So marathoners and other endurance athletes will want to replenish liver glycogen as rapidly as possible during a race. What mix of sugars do they use?

The popular product is carbohydrate gels that can be swallowed at the same time water is taken. Here are the top carbohydrate gels sold on Amazon:

So the sugar mix ranges from 67% glucose to 100% glucose. No product uses 50% fructose.

Presumably, athletes have done a great deal of personal experimentation and know that these ratios do, indeed, optimize the speed of glycogen replenishment.

When athletes have no need for speed, as when they are carb loading before a marathon, then they eat starches like pasta and bread, not sugar. So to maximize total glycogen status, regardless of speed of filling, a carb mix close to 100% glucose works just fine.

Glycemic Control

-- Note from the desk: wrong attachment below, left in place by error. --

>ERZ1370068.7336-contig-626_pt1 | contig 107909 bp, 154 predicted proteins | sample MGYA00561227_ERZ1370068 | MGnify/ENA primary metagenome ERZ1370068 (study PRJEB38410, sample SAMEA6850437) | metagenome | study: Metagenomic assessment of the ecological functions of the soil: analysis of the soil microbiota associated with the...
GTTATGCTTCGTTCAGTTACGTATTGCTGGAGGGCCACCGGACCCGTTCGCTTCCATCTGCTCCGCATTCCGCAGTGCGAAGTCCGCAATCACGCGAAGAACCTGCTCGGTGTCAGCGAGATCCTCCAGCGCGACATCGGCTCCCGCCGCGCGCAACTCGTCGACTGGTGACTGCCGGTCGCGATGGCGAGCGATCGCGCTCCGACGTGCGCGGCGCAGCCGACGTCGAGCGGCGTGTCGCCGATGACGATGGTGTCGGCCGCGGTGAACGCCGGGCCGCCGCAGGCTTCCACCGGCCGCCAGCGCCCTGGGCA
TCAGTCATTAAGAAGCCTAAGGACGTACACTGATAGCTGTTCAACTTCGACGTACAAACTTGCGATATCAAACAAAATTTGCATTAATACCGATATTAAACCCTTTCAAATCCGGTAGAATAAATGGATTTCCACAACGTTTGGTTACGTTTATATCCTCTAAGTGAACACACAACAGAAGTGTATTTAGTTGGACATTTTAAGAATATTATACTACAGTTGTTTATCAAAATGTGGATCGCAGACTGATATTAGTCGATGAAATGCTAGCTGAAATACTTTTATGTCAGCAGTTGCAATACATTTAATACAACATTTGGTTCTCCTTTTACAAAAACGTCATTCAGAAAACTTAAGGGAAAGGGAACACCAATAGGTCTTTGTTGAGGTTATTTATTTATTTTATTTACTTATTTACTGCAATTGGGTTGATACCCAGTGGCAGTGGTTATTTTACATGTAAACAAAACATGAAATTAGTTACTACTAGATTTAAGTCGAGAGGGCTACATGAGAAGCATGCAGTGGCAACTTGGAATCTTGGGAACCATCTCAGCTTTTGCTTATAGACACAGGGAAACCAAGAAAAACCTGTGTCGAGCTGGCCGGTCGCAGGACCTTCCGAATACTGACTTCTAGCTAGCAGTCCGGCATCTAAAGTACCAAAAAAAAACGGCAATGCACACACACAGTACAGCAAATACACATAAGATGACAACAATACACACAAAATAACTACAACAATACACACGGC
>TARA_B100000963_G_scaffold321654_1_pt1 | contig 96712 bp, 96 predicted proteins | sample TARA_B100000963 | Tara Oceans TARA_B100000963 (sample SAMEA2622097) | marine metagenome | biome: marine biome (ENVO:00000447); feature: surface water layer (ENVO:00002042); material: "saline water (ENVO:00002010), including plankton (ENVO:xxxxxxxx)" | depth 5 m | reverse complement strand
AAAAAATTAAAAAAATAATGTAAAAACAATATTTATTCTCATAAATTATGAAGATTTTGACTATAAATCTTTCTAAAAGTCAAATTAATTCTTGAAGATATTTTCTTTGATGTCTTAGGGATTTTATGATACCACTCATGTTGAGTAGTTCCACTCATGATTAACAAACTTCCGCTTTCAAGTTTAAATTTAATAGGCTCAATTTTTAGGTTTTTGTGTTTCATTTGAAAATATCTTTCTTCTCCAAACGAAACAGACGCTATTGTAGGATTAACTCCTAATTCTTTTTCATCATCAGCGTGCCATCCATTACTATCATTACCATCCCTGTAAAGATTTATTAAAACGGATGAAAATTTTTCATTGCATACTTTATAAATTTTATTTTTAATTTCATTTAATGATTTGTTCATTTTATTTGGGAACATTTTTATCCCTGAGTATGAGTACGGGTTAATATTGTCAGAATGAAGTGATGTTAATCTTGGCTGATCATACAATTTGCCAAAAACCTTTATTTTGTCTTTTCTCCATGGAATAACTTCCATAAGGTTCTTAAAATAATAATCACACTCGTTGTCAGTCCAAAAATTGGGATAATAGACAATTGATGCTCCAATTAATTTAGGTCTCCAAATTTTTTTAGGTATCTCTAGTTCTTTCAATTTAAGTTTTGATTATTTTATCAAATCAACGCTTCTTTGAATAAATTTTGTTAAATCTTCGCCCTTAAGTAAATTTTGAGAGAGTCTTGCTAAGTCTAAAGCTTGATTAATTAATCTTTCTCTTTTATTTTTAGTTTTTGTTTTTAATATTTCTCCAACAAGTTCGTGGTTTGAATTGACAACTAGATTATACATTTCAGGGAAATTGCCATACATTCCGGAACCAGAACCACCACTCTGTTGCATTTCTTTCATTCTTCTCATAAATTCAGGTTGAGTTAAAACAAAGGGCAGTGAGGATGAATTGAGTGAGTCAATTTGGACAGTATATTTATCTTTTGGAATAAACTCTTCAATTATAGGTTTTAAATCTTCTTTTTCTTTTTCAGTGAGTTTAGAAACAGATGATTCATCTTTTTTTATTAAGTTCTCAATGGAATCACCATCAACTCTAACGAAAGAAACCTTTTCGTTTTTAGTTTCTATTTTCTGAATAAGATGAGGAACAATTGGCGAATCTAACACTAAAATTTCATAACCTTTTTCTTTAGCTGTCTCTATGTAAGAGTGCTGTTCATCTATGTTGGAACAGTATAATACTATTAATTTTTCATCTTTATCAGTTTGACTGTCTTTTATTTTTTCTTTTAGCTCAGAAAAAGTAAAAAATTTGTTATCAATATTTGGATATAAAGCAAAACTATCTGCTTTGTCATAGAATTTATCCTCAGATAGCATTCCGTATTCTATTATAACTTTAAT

The fourth paper, “Acute fructose administration decreases the glycemic response to an oral glucose tolerance test in normal adults” [4], is about how a bit of fructose affects the glycemic response to an oral glucose tolerance test.

It showed that a 9% fructose 91% glucose test (7.5 g fructose, 75 g glucose) produced a lower glucose area under the curve and higher insulin response than a 100% glucose test. Here’s the glucose response:

In general higher insulin and lower glucose is healthier than the reverse, so this is considered an improvement.

Summary of the Data

What these papers show is:

  • Glycogen replenishment proceeds the fastest with a mix of sugars consisting of about 70% glucose and 30% fructose or galactose.
  • Although this wasn’t tested, we can guess that a mix of fructose and galactose would be more effective than fructose alone, since it seems that utilizing multiple carbohydrate pathways is what drives the speedier glycogen replenishment. So the fastest glycogen replenishment might occur with something like 70% glucose 15% fructose 15% galactose.
  • Muscle glycogen replenishment is maximized with a carbohydrate intake of 100 calories per hour.
  • Athletes agree with the research, using carb gel packs that contain typically 30-40 g carbs with a composition of 67% to 100% glucose, 0% to 33% fructose.
  • Glycemic response to a large dose of carbohydrate may be improved by eating a 9% fructose 91% glucose mix.